Gary Bowling has a nontraditional background compared to the typical private equity operator. He’s been working since he was 14 years old and has had a range of jobs, including as a bartender.
Bowling, from southwest Ohio, served for six years in the Army Reserves while enrolled at the University of Cincinnati. In his last year, he got a bartending job that wound up unlocking his future. One of Bowling’s regulars became his mentor, teaching him about decision making and leadership. He took a job working under his mentor at his manufacturing firm.
After a while, Bowling wanted to broaden his horizons. He moved to Chicago to work at an internet startup. But he made the move at a fortuitous time—1999, at the height of the dot-com bubble. More importantly, he learned that he didn’t have a passion for the “new economy” after all. Coming from humble beginnings, he cared more about stability and doing something fulfilling. He moved back to Ohio and attended business school at the University of Akron. Opportunities soon seemed to follow him. On a fateful plane ride, Bowling found his next position: consulting for a plastics company. As his seatmate talked to him about commodities and managing costs, Bowling found it thrilling and worked for the company for a few years.
Bowling had attempted to become an entrepreneur twice before, both times by acquiring companies. The first was a recreational vehicle company, and the second, a food company. In retrospect, Bowling says, they weren’t the right companies nor the right time. He felt that entrepreneurship through acquisition would be the right route for him because he wanted to take an existing company and make it better. But with little access to capital, he pivoted into the IT consulting industry instead. For the next decade, he held business and corporate development roles at several IT consulting firms.
From Conversation to Colleagues
Meanwhile, during his son’s lacrosse and hockey matches, Bowling chatted with another team parent, Brendan Anderson. Anderson, the founder of a local private equity shop called ScaleCo, talked about acquiring profitable, stagnant companies at the lowest end of the middle market. He also spoke passionately about wanting to give entrepreneurship opportunities to those who had historically been left out of the PE space, including those who had been in the military. Bowling’s interest was piqued. He maintained a relationship with Anderson.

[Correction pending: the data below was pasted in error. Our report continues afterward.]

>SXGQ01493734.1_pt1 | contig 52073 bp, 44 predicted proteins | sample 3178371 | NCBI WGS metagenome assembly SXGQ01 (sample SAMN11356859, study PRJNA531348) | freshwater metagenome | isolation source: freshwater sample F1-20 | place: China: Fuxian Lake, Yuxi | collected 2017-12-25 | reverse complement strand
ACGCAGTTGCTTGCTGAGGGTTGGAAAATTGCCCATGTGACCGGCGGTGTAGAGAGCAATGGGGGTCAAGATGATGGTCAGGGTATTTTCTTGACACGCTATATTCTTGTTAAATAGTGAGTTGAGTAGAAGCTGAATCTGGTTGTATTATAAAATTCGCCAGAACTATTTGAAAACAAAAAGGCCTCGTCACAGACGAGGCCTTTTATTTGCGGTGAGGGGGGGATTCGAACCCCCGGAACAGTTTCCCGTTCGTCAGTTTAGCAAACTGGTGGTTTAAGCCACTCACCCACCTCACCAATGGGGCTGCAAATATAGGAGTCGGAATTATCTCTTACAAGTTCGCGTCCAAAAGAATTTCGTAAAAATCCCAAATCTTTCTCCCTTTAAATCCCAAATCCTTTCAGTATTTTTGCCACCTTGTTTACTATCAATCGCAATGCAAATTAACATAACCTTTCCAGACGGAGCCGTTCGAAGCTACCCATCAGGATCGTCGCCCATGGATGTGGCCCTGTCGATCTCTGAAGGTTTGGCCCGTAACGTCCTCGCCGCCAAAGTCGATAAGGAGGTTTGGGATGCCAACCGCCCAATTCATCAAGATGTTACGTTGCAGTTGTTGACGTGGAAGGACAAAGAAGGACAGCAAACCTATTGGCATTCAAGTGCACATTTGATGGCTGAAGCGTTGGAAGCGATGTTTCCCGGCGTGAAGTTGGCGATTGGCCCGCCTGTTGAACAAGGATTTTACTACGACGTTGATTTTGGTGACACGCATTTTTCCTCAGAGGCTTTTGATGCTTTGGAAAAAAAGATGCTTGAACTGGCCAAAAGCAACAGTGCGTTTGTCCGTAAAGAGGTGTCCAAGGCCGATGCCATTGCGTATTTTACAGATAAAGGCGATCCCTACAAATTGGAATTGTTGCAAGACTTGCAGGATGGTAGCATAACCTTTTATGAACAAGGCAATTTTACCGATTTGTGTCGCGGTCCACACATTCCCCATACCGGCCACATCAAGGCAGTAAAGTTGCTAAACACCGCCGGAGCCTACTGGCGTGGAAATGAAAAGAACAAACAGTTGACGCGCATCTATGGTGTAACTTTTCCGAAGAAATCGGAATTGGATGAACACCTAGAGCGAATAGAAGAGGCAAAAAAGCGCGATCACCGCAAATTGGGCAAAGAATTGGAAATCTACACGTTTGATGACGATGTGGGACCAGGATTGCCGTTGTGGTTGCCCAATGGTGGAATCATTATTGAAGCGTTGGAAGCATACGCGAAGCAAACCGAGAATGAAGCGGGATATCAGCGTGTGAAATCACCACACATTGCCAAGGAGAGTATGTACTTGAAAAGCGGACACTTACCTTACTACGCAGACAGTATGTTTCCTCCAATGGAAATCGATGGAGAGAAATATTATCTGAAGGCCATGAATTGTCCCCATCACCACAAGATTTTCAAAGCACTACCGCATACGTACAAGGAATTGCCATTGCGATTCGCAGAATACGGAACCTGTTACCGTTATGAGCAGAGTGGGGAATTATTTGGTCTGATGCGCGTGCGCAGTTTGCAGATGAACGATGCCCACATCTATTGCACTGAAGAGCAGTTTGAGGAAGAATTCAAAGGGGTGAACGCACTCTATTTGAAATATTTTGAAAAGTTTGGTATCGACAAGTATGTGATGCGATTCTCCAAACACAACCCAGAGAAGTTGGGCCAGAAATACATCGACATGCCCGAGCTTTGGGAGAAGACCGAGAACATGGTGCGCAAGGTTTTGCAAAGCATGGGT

Now Or Never
The now-or-never turning point for Bowling came in 2019. He left his corporate development job and came to ScaleCo, where he and Anderson actively searched for a company for him to acquire. When Innoplast came through the pipeline, it was the right company at the right time.
Innoplast is a manufacturer and retailer of vehicle and facility protection products. Its most popular products are bollards, thick posts widely used on sidewalks and in parking lots. Bowling felt it was the perfect fit for him to run as it brought together all the industries in which he had experience, from the manufacturing company to the plastics company for which he consulted. It will allow him to do what he loves doing: working with others and growing a company into its next stage.
More Than A Deal
Bowling has become a company leader who can listen to and understand his team, at every level. Coming from humble beginnings himself and working to the top, he believes that regardless of a person’s level in a company, they have an impact. At the end of the day, he will feel truly fulfilled when he is a mentor like the one he had.
Gary’ Story is just another great example of the type of talent that is cultivated at ScaleCo. Utilizing the TAC Method and real life experience to empower entrepreneurs from every background to reach their highest potential.
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